UWM’s School of Freshwater Sciences is launching a project to sequence and analyze the DNA of important Lake Michigan species, providing data that scientists and others can use to better preserve and protect precious natural resources.
UWM’s School of Freshwater Sciences is a partner in a new research institute focused on sustainable management of the Great Lakes. The Cooperative Institute for Great Lakes Research represents a partnership between nine universities across the Great Lakes region, plus nongovernmental organizations and private businesses. CIGLR is led by the University of Michigan and funded […]
Harvey Bootsma studies, among other things, the yearly discharge of carbon dioxide from from the lake into the atmosphere. The event could offer insights into maintaining a healthy food chain and the role of lakes in climate change.
Paul Roebber can’t change the weather, but he’s still revolutionizing how it’s predicted.
Cristal Sanchez-Estrada loves science of all kinds. The senior biological sciences major sees her work in the lab at the School of Freshwater Sciences as a foundation for any number of careers.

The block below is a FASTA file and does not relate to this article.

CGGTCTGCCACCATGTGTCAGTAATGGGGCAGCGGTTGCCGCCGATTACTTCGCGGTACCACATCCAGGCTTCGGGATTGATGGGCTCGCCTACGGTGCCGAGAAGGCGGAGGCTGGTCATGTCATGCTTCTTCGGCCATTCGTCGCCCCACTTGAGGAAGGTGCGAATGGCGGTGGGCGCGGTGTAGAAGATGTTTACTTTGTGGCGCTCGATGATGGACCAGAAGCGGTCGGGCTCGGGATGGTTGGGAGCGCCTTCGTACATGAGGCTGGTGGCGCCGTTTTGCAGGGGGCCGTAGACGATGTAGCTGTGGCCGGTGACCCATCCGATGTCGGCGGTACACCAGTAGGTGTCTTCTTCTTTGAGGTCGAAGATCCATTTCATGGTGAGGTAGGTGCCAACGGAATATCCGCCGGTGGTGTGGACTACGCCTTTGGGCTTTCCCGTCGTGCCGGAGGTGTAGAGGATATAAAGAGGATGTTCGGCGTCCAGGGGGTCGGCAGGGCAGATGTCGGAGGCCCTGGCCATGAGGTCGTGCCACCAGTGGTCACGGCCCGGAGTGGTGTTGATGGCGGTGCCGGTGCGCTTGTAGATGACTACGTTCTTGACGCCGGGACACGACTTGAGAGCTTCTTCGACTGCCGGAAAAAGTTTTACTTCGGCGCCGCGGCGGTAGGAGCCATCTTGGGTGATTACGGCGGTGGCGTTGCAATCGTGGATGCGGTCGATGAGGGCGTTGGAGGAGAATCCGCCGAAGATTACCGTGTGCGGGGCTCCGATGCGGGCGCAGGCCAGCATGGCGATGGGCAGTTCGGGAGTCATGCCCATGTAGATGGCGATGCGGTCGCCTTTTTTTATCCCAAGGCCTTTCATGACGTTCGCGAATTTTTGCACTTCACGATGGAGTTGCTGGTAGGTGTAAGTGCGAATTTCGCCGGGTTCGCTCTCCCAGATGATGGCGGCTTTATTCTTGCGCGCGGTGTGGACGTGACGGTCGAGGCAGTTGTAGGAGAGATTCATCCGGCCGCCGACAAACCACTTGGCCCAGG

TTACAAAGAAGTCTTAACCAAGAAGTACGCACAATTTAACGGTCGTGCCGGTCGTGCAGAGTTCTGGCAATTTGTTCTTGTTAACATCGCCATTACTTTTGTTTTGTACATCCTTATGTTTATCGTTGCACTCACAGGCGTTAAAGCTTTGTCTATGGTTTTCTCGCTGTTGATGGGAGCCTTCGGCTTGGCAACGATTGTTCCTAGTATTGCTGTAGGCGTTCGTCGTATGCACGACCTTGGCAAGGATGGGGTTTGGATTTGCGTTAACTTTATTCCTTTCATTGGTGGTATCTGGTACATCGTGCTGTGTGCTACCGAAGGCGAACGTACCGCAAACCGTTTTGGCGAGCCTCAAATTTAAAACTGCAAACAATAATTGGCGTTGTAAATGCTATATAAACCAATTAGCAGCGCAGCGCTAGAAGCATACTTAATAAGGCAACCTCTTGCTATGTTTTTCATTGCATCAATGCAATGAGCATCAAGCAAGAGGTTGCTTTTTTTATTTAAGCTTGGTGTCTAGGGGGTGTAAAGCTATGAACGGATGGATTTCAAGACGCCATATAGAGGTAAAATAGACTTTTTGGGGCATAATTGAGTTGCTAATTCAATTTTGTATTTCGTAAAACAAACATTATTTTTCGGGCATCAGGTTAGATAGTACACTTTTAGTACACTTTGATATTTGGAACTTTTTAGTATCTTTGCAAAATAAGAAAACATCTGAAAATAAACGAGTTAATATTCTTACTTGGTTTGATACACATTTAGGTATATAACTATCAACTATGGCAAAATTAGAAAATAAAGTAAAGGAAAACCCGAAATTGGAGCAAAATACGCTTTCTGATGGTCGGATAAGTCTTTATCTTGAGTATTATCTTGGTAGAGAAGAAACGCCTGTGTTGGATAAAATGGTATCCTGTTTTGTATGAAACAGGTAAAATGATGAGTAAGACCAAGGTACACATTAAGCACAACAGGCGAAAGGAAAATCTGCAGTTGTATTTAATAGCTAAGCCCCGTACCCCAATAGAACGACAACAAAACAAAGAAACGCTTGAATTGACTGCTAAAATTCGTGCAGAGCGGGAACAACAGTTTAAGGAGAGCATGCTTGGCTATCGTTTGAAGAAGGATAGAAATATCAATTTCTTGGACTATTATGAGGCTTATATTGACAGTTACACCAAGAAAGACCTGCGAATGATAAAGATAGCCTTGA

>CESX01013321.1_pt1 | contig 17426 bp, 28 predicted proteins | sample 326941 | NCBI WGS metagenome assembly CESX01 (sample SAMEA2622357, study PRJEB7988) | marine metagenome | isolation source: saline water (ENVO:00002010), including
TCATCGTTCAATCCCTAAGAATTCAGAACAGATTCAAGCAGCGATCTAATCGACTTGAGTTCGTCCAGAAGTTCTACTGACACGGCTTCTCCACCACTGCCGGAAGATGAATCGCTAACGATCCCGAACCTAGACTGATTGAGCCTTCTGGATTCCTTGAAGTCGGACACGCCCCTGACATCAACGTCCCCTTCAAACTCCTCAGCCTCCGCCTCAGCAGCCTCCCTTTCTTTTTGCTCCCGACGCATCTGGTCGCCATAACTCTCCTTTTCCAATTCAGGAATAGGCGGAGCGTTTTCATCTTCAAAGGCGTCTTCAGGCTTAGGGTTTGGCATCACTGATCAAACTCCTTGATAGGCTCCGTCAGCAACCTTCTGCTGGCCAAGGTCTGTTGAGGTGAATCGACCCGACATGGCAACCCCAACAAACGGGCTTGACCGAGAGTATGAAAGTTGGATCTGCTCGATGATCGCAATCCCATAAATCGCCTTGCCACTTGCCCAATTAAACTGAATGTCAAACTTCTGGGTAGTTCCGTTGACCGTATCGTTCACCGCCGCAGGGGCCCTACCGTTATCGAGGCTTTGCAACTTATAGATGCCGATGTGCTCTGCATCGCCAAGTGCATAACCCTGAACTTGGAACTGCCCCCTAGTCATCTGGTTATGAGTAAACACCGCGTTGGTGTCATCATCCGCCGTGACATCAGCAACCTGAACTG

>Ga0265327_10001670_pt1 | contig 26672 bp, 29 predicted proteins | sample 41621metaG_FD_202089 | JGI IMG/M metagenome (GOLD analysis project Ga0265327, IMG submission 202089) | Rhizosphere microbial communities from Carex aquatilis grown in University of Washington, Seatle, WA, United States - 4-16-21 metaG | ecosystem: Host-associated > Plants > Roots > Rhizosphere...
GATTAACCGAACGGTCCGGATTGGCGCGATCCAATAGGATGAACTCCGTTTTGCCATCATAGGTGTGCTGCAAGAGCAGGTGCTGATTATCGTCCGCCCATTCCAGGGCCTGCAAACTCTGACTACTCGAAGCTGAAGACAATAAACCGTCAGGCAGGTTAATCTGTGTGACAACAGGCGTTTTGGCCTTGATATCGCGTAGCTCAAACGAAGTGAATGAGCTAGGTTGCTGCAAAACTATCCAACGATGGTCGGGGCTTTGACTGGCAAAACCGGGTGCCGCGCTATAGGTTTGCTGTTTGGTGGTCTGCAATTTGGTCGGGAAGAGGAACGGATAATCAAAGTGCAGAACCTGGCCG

A hardy perennial is a promising source of biofuel, and UWM scientist Dave Zhao is developing a key technique to unlock its potential.
Water SYS-STEM, a program involving UWM’s School of Freshwater Sciences, Water Council affiliates and local technical colleges, is introducing students to careers in the water industry – and to the science, technology, engineering and mathematics disciplines.
Clean drinking water is something we might take for granted, but for people in impoverished areas of the world, it’s a necessity that takes time and energy every day to acquire. Recent UWM grad Cassandra Bence is helping do something about it.
Danielle Cloutier and Shelby LaBuhn, both doctoral students in the School of Freshwater Sciences, will soon head to Washington, D.C., to see how the research they do translates into law.
UWM researchers will analyze samples taken from Milwaukee rivers before and after Thanksgiving. They suspect they’ll find evidence of human behavior over the holiday – such as acetaminophen, caffeine, cinnamon and nutmeg.